Monday, 27 October 2008

CBS social viewing rooms and CNN Twitter - the future for social TV?

I have previously written about ‘social TV’, highlighting live blogs around shows like the Apprentice and also the 2008 Ofcom Communications Market Report that discusses dual consumption of TV and online. However, this area is still evolving and recent US moves by CNN and CBS are developing this further.

CNN are incorporating Twitter feedback into their news bulletins with CNN anchors / editors (such as Don Lemon) appealing for Twitter feedback after various news segments.

Don Lemon's CNN Twitter

CBS are taking social TV to another level though by launching “social viewing rooms”, an online feature that allows groups of viewers to collectively watch and interact with streaming TV content at

CBS social viewing room lounge home page

According to the Hollywood Reporter “On, a group of friends will be able to join a virtual room to watch a synchronized playback of popular programs while chatting, taking polls, quizzes and even throwing such animated objects as tomatoes and kisses at the screen.”

This represents the growing trend of people connecting / sharing / consuming online in real time and seems to be the direction that social networks will also take in the future. It will no longer be enough to just ‘passively broadcast’ your content to your network, it will be about live socialising with two-way / multi-way congregation around content.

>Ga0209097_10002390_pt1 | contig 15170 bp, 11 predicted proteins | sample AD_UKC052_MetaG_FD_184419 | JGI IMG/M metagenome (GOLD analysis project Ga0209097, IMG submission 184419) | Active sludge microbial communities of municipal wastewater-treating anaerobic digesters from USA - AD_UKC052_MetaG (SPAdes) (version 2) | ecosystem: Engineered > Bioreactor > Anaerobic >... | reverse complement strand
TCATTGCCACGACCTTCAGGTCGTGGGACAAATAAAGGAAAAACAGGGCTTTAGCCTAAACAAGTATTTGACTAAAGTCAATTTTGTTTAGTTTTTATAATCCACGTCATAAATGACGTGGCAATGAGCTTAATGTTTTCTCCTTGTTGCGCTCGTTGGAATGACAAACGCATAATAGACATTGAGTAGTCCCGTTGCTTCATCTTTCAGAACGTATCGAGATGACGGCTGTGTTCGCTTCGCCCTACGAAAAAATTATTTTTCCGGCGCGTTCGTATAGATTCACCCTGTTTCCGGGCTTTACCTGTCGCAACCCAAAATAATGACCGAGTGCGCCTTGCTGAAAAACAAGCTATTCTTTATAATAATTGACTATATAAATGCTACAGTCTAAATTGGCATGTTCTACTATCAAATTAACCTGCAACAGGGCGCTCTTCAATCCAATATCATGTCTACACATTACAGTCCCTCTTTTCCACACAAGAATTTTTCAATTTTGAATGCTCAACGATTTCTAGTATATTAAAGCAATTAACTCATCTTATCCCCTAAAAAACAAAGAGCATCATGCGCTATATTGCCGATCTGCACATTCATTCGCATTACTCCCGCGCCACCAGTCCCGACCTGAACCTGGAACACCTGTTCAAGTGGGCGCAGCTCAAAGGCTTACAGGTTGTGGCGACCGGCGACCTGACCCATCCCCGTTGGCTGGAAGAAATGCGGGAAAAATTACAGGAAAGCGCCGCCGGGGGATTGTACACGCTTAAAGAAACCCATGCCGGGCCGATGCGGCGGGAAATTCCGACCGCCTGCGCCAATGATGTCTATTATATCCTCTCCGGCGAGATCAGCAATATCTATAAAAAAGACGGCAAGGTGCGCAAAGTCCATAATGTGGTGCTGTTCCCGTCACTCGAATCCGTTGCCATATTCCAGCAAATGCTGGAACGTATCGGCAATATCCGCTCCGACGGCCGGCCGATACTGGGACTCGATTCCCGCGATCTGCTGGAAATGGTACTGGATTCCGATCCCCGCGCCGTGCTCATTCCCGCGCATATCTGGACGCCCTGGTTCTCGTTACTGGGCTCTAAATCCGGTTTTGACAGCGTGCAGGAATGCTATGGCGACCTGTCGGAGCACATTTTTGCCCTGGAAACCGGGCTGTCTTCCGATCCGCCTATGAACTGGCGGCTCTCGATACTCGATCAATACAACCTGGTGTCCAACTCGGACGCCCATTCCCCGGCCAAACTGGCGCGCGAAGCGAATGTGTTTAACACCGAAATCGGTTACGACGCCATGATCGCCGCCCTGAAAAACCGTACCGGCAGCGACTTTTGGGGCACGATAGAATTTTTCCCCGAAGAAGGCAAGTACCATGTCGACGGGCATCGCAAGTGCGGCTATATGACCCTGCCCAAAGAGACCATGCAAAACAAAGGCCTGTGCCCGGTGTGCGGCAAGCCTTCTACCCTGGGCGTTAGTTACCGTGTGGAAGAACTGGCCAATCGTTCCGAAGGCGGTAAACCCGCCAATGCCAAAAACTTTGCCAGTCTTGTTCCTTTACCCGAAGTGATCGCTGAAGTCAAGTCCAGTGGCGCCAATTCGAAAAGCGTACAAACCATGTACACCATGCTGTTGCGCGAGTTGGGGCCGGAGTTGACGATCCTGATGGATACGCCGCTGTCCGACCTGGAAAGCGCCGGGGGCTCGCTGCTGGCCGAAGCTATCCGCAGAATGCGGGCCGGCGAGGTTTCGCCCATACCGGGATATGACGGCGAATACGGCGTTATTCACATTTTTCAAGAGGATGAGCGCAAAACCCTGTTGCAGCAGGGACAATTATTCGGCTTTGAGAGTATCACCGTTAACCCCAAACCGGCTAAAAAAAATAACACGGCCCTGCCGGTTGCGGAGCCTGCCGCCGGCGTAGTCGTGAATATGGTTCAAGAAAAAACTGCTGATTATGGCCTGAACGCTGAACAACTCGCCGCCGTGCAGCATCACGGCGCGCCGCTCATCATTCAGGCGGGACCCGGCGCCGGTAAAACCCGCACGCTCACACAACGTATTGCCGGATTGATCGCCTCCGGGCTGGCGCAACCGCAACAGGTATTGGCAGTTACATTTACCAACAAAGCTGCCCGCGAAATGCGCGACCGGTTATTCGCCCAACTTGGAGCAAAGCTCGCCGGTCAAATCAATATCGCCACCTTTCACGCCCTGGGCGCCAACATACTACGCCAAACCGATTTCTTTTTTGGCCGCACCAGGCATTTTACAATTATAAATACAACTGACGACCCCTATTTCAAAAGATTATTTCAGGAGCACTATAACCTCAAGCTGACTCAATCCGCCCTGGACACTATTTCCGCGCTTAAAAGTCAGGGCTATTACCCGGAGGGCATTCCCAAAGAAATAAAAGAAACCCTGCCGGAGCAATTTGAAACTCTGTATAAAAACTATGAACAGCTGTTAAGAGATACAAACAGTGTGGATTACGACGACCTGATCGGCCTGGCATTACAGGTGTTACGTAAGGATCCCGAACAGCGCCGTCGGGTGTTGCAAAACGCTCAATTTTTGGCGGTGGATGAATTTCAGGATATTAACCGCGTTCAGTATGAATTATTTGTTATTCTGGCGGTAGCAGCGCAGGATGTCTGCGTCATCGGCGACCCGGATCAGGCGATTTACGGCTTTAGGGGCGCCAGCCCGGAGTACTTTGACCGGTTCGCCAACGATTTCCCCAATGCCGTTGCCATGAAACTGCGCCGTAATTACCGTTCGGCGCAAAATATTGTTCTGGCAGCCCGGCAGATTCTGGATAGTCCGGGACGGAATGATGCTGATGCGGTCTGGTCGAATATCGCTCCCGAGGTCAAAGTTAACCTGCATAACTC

Following this line of thought it is understandable why Facebook introduced Facebook Chat, why Friendfeed introduced discussion rooms and why Google moved into virtual worlds with the launch of Lively.

All the major players are seeking to be the ‘hub’ for users’ internet experience (from iGoogle to Facebook) and I think we will see continual improvements in functionality with aggressive, regular iterations of existing platforms, pulling more and more content into a central place with increasing virtualness around it.

If CBS’ “social viewing rooms” are successful then I think others will follow – and if users host them inside their social network profiles, then it could really change the way that certain demographics consume TV content in the future. It won't just be watching TV whilst surfing the internet, it will be consuming (and discussing) TV content with friends inside a personal online space.

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Live blogging around the Apprentice

1 comment:

Anonymous said...

Somewhere, somebody is working on a social platform that will become the standard, or at least the new paradigm. Facebook, Twitter, etc. are playing an important role in changing how we engage, consume and interact, but I think they are just the early pioneers.